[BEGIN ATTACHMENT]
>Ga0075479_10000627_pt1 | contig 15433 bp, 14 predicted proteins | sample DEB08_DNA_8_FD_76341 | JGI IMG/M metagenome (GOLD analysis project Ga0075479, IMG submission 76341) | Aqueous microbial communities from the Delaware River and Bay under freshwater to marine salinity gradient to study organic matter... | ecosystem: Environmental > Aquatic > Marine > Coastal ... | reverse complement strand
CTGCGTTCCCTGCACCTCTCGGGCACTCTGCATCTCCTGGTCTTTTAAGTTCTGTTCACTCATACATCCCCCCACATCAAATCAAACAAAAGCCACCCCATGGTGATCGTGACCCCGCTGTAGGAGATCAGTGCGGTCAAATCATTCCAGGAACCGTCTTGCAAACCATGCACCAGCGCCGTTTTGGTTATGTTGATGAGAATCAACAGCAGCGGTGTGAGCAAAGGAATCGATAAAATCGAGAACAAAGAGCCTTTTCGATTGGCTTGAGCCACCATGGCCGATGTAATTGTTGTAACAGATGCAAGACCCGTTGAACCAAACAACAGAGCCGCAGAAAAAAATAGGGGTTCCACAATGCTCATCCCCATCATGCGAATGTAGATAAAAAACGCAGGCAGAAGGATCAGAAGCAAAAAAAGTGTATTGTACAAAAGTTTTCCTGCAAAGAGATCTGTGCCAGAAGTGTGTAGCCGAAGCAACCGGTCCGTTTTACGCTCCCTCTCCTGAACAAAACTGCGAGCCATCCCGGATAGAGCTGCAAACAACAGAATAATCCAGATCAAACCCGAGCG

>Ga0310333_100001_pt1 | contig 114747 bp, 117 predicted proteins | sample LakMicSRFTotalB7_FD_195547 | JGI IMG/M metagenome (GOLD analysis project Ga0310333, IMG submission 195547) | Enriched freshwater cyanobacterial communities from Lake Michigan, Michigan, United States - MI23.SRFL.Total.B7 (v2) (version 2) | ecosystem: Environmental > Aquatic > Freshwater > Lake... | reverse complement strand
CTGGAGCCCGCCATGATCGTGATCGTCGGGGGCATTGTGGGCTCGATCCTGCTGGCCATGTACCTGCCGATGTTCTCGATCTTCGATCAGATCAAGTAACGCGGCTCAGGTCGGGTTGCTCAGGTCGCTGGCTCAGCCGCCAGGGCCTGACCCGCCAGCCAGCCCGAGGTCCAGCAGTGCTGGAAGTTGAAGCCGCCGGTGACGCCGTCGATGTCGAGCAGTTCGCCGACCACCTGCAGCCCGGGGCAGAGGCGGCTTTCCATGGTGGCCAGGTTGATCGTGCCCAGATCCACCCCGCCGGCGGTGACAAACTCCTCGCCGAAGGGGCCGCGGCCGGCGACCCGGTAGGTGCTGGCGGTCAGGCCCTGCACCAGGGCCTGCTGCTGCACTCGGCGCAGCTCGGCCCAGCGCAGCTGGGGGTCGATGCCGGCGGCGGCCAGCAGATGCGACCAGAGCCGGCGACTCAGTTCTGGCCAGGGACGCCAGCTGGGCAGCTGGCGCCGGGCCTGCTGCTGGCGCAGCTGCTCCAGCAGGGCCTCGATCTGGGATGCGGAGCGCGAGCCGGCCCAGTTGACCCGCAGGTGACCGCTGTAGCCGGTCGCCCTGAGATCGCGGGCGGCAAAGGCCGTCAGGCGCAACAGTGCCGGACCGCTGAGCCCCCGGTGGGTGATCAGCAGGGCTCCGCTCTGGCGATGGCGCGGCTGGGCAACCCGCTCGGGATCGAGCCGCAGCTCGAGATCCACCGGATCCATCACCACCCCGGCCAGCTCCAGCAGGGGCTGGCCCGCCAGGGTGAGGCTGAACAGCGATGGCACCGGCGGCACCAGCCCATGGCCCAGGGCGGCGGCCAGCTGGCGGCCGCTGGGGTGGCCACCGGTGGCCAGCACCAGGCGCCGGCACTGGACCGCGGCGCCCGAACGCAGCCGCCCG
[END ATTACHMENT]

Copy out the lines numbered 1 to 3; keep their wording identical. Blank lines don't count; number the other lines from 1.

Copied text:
>Ga0075479_10000627_pt1 | contig 15433 bp, 14 predicted proteins | sample DEB08_DNA_8_FD_76341 | JGI IMG/M metagenome (GOLD analysis project Ga0075479, IMG submission 76341) | Aqueous microbial communities from the Delaware River and Bay under freshwater to marine salinity gradient to study organic matter... | ecosystem: Environmental > Aquatic > Marine > Coastal ... | reverse complement strand
CTGCGTTCCCTGCACCTCTCGGGCACTCTGCATCTCCTGGTCTTTTAAGTTCTGTTCACTCATACATCCCCCCACATCAAATCAAACAAAAGCCACCCCATGGTGATCGTGACCCCGCTGTAGGAGATCAGTGCGGTCAAATCATTCCAGGAACCGTCTTGCAAACCATGCACCAGCGCCGTTTTGGTTATGTTGATGAGAATCAACAGCAGCGGTGTGAGCAAAGGAATCGATAAAATCGAGAACAAAGAGCCTTTTCGATTGGCTTGAGCCACCATGGCCGATGTAATTGTTGTAACAGATGCAAGACCCGTTGAACCAAACAACAGAGCCGCAGAAAAAAATAGGGGTTCCACAATGCTCATCCCCATCATGCGAATGTAGATAAAAAACGCAGGCAGAAGGATCAGAAGCAAAAAAAGTGTATTGTACAAAAGTTTTCCTGCAAAGAGATCTGTGCCAGAAGTGTGTAGCCGAAGCAACCGGTCCGTTTTACGCTCCCTCTCCTGAACAAAACTGCGAGCCATCCCGGATAGAGCTGCAAACAACAGAATAATCCAGATCAAACCCGAGCG

>Ga0310333_100001_pt1 | contig 114747 bp, 117 predicted proteins | sample LakMicSRFTotalB7_FD_195547 | JGI IMG/M metagenome (GOLD analysis project Ga0310333, IMG submission 195547) | Enriched freshwater cyanobacterial communities from Lake Michigan, Michigan, United States - MI23.SRFL.Total.B7 (v2) (version 2) | ecosystem: Environmental > Aquatic > Freshwater > Lake... | reverse complement strand